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Re: A GNU/Hurd Roadmap dream

From: Arne Babenhauserheide
Subject: Re: A GNU/Hurd Roadmap dream
Date: Wed, 3 Jun 2009 22:55:06 +0200
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On Wednesday, 3. June 2009 17:41:22 Sergiu Ivanov wrote:
> Could you please dream how to solve the major drawbacks in Hurd and
> to make it mainstream? :-)

For that you'd need to ask my dreams ;) 

Sadly the dreams don't write code themselves... 

Maybe it would help them to know the other drawbacks ;) 
(except from sound, X11 and hardware)

Which are the other drawbacks? 

I don't currently care that much about raw speed. My Linux goes to disk speed 
when it begins heavy swapping because I copy large amount of data - or 
download a torrent... or did until I beat vm.swappiness to 20. The Hurd can 
host a wiki, so why shouldn't it be usable as my desktop system? 

I mostly need an email-client, a console, a webbrowser and python for most 
stuff :) 
For many things dwm suffices as Window manager ;) 
(though I grew accustomed to KDE - but the Hurd would be an argument to 
abstain from KDE when working - until it supports KDE). 

> I may be wrong, but a ``solid hardware support'' will possibly need
> Linux device driver wrapper.

OK, so there's only one point instead of two - this just became a three bullet 
dream ;) 

> Just out of interest: what advantages of Gentoo Portage on GNU/Hurd
> before Debian GNU/Hurd could you point out?

[warning: raving enthusiasm follows ;) ]

I can easily write ebuilds for many programs myself, and Gentoo doesn't need a 
build server, since every user compiles himself (also allows for tweaking and 
testing optimizations). It also means that Gentoo doesn't necessarily need 
package mirrors - it can just use the official repositories (theres's an 
extensive - but completely optional - mirror-network anyway :) ). 

It allows for darn easy overlay creation (an overlay adds nonofficial or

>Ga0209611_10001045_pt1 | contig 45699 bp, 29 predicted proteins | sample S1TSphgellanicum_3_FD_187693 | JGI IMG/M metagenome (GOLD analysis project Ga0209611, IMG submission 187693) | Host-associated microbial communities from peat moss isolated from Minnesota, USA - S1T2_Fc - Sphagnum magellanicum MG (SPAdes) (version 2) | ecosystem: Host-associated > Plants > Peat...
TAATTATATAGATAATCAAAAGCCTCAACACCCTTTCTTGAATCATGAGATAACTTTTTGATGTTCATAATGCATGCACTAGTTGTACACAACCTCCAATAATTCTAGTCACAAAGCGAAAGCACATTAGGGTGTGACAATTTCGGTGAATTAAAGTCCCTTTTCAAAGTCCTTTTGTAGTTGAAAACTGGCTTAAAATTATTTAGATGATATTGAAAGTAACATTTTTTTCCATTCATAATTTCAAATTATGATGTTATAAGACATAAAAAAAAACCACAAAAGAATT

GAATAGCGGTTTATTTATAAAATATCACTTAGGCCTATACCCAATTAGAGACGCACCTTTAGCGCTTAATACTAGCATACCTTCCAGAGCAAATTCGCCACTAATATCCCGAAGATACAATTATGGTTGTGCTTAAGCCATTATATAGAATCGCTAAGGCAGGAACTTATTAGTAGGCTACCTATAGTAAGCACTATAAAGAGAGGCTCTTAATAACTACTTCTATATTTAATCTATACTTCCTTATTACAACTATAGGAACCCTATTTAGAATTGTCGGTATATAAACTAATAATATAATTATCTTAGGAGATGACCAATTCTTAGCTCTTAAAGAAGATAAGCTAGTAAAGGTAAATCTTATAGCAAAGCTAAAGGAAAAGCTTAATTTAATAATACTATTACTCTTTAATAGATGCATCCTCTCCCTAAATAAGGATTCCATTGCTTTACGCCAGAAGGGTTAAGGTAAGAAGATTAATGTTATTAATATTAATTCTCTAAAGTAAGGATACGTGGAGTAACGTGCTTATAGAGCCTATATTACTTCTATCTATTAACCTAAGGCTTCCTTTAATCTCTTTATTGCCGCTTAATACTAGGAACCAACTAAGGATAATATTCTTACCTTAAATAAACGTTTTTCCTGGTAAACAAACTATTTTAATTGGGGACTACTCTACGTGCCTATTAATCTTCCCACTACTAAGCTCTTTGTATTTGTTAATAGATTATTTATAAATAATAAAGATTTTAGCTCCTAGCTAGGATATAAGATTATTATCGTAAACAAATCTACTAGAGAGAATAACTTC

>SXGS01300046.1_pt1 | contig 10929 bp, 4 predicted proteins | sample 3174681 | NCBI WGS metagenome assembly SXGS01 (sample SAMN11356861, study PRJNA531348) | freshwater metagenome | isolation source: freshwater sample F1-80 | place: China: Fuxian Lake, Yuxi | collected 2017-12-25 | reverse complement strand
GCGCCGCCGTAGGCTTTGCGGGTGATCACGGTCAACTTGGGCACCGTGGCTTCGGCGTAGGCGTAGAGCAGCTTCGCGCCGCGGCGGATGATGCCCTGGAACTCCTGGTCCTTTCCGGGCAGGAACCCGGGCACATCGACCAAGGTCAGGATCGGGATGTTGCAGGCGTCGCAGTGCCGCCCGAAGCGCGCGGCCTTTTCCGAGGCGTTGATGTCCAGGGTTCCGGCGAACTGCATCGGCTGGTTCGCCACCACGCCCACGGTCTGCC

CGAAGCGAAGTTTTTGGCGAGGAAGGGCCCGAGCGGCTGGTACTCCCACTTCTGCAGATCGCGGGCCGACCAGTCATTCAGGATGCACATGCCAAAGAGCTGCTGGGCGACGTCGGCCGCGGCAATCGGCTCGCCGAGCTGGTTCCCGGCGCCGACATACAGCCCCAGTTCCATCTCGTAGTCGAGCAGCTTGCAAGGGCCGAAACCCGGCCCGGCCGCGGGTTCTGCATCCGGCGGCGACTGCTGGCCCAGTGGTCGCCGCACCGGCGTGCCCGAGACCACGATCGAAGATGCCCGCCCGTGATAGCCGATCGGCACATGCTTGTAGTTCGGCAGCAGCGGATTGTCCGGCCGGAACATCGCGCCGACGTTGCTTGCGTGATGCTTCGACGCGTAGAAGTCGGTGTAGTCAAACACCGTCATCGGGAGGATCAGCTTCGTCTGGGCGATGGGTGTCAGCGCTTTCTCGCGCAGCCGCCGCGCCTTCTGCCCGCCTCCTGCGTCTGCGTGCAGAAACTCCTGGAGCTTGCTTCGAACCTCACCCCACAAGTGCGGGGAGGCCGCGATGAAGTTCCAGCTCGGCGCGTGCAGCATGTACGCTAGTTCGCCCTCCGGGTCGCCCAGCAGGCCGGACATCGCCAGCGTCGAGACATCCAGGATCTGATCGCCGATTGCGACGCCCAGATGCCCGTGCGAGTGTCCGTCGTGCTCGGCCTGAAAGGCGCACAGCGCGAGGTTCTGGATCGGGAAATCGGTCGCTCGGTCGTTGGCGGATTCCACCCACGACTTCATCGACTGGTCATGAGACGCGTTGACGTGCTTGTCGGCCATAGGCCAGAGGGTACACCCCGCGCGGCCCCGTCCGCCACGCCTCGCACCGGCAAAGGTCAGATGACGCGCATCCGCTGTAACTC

experimental ebuilds). 
For example I currently use the overlays berkano, zugaina and sping (general 
stuff) as well as kde-testing and qting-edge (KDE and QT on the edge - I get 
updates on the day KDE releases . damn, today's the time to do the KDE 4.2.4 
update!) and sunrise (user contributed ebuilds which get some review before 
going to the tree). An overlay can use rsync or one of many VCS (subversion, 
Mercurial, git, ...) and is just a directory structure with ebuilds. 

Server admins (not me) can just create binpackages and install from them 
without having to compile everything. 

Also it has incremental updates: Gentoo doesn't have distribution releases. 
Instead each single program can be updated for itself - and when a library 
gets updated you can easily (and automatically) rebuild all programs which 
depend on it. 

And you can decide on a per program/package base if you want to use testing or 
stable versions (or even ones from an overlay). Just add a line to 
/etc/portage/package.keywords with the program name (for example dev-

Additionally you can decide with USE flags which capabilities a package should 
have - for example if it should include a gtk gui, or python bindings, or 
examples, or support for playing or encoding ogg theora. Naturally you can do 
this globally as well as on a per package base. 

Updating an ebuild is often only a matter of renaming a file (for example 
"mercurial-1.2.0.ebuild" to "mercurial-1.2.1.ebuild"). 

And you can create "live" ebuilds which build directly from a VCS repository 
(subversion, mercurial, git, ...). 

So much for the obvious stuff ;) 

I'm sure I forgot quite a bit :) 

-> more emotionally: http://draketo.de/english/songs/light/gentoo-for-me

Some additions about the complexity of ebuilds: 

The mean size of an ebuild in the tree is about 1.5kiB (±1.8) or 38 lines of 
code (±49) (excluding comments and empty lines) - I just got these numbers 
myself with some python scripting :) 

This means 84% of the ebuilds are below 3.3kiB in size and 87 lines in length 
(using the not perfectly fitting normal standard deviation - any statistics 
expert would surely kill me for that :) ). 

All ebuilds are (more or less) simple bash scripts. 

All in all the tree contains close to 30,000 ebuilds which equals about 14,000 
programs - in less than 180 MiB :) 

Best wishes, 

PS: I wanted to do these ebuild statistics for a long time - and now was a 
good day for that ;) 

PPS: Yes. I like Gentoo. Much :) 
It only has one drawback: You get used to it, and that spoils you for almost 
every other distro - My Kubuntu died beyond repair after half an hour of 
playing (first try) and I ran back to Gentoo :-)

--- --- --- --- --- --- --- --- --- --- --- --- --- --- --- --- --- 
   - singing a part of the history of free software -

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